}
        }

        IEnumerator IEnumerable.GetEnumerator() {
            return GetEnumerator();
        }

        protected NodeType Last {
            get { return _last; }
        }
    }

The where clause looks complicated but what it says is that NodeType's actual parameter must derive from the Node type defined in the class. This allows me to use the properties defined for the node class on variables of type NodeType. The new() part says that the actual parameter must also have a default constructor. This allows us to remove the CreateNode() method.

Unfortunately, this definition is a bit difficult to use because you need to define a node class to pass as a parameter. To make this easier, I defined a single parameter version,

    class LinkedList<T>: LinkedList<T, LinkedList<T>.MyNode> {
        public class MyNode: Node { }
    }

I implemented the double-linked list as,

    class DoubleLinkedList<T, NodeType>: LinkedList<T, NodeType>, IDoubleLinkedList<T>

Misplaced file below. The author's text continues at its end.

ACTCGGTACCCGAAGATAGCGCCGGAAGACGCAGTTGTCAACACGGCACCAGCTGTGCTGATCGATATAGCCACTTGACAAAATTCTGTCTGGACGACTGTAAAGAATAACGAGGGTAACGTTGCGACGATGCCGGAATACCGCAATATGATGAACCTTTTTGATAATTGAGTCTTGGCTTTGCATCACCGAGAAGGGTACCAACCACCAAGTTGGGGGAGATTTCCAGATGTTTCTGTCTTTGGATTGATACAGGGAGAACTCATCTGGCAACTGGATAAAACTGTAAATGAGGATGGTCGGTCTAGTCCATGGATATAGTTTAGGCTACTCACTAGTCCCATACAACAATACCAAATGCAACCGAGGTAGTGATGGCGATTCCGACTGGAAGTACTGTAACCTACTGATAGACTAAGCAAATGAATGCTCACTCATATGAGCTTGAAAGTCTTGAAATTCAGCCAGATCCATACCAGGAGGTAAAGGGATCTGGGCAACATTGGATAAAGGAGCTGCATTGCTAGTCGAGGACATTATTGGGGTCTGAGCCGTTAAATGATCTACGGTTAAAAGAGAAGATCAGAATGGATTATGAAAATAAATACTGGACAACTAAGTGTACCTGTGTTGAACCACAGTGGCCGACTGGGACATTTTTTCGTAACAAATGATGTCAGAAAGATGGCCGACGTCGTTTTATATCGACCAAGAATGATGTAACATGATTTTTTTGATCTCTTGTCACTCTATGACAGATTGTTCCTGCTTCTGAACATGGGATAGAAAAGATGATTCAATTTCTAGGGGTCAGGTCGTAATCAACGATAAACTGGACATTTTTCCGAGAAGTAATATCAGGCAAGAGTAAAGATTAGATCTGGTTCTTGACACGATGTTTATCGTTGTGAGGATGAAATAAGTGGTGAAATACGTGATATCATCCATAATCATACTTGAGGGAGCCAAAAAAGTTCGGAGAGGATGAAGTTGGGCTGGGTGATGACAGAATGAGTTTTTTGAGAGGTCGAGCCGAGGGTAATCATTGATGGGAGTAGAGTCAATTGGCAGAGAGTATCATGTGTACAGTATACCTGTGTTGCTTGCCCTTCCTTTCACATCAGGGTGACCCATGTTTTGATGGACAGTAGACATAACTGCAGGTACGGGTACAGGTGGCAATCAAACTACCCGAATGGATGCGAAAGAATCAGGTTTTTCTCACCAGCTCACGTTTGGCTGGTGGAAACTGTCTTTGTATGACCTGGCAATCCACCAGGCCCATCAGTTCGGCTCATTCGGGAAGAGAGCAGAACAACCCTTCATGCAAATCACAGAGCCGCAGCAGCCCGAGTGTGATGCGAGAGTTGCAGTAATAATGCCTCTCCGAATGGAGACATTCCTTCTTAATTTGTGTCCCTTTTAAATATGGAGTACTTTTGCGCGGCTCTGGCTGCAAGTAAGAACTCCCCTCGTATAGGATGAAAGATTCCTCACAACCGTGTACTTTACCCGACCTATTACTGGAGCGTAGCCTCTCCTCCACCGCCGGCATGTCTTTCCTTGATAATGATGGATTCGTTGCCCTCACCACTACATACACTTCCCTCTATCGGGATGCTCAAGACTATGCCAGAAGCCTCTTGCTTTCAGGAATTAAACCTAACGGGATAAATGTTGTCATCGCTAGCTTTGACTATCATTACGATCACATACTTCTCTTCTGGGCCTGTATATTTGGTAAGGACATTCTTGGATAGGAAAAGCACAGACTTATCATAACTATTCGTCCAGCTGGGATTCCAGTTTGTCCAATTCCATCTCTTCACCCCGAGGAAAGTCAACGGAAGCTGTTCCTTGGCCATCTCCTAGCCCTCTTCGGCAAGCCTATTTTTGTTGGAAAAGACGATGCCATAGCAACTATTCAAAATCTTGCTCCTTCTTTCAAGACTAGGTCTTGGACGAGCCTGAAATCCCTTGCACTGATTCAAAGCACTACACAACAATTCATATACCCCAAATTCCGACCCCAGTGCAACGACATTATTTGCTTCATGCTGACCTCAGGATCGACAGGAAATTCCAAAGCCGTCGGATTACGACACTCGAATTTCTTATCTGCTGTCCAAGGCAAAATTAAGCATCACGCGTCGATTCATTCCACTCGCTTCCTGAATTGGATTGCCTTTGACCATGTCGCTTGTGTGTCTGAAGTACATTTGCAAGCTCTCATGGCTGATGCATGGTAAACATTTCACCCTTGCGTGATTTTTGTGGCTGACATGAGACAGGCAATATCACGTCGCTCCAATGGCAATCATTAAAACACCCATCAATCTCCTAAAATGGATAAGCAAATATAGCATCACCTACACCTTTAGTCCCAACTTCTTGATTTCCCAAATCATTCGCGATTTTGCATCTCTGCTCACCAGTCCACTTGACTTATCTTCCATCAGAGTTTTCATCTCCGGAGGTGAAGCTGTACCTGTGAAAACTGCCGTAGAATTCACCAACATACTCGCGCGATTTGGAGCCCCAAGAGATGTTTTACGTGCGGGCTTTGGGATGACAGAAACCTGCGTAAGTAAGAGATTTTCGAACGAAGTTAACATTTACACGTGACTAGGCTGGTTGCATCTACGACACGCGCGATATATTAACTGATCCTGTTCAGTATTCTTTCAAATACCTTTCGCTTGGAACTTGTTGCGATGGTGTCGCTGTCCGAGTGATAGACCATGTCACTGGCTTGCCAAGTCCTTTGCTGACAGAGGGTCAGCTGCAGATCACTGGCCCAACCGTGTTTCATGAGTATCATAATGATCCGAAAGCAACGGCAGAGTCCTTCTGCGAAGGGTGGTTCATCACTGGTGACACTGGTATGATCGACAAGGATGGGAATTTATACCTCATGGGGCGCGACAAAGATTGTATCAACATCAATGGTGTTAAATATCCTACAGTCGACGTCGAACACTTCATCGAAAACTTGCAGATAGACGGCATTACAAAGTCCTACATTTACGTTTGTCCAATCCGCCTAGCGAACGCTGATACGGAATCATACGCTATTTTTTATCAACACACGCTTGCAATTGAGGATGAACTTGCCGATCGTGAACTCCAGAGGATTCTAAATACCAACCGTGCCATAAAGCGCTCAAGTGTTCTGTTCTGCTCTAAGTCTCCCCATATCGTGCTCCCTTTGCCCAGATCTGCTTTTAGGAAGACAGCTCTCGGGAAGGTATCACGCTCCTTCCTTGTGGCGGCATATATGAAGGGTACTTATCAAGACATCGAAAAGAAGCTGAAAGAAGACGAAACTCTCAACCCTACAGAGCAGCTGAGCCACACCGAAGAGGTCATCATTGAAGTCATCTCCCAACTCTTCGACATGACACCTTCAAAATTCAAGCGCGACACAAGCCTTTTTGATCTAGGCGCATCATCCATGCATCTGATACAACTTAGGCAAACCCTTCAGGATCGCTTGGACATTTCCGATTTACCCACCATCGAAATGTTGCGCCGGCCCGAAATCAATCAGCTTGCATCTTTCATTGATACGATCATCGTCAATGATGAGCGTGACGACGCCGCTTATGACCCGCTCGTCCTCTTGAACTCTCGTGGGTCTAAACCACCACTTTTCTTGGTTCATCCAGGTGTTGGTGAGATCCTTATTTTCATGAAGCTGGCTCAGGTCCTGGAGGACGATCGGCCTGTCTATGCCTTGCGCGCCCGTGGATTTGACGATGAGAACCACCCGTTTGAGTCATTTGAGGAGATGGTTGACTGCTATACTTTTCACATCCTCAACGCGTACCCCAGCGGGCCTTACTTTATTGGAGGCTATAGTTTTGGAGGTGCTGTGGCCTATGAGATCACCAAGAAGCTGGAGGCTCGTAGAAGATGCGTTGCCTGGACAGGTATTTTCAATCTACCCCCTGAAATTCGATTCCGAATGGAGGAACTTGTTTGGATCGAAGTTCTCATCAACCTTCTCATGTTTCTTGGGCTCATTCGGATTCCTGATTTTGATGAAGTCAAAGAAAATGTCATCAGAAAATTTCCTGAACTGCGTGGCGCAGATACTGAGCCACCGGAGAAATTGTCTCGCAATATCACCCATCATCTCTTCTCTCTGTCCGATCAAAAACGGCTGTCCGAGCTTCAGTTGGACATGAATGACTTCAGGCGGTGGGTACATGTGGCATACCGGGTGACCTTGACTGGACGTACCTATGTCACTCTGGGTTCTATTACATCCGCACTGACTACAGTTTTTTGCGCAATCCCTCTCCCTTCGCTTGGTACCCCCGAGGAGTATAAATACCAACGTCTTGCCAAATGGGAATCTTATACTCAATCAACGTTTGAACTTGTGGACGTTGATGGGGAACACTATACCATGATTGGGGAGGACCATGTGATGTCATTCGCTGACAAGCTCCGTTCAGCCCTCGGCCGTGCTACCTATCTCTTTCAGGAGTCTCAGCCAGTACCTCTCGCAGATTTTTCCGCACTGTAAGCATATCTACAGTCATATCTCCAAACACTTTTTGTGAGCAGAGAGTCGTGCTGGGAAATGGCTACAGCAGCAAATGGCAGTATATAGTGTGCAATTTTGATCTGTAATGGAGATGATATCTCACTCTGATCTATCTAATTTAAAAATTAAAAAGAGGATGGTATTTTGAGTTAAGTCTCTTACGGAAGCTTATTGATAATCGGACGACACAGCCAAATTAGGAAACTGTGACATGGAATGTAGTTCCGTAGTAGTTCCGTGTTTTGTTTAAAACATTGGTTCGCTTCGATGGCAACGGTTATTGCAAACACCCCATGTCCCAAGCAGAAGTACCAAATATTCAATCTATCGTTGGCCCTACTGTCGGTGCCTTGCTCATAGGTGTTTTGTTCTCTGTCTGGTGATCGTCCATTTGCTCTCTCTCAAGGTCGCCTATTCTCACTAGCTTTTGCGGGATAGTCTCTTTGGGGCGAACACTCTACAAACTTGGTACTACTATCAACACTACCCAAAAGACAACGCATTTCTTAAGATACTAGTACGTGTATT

where NodeType: DoubleLinkedList<T, NodeType>.DoubleNode, new() {

        public class DoubleNode: Node {
            NodeType _previous;

            public override NodeType Next {
                get {
                    return base.Next;
                }
                set {
                    base.Next = value;
                    value._previous = (NodeType)this;
                }
            }

            public NodeType Previous { get { return _previous; } }
        }

        public IEnumerable<T> Backwards {
            get {
                if (Last != null) {
                    NodeType current = Last;
                    do {
                        yield return current.Data;
                        current = current.Previous;
                    } while (current != Last);
                }
            }
        }
    }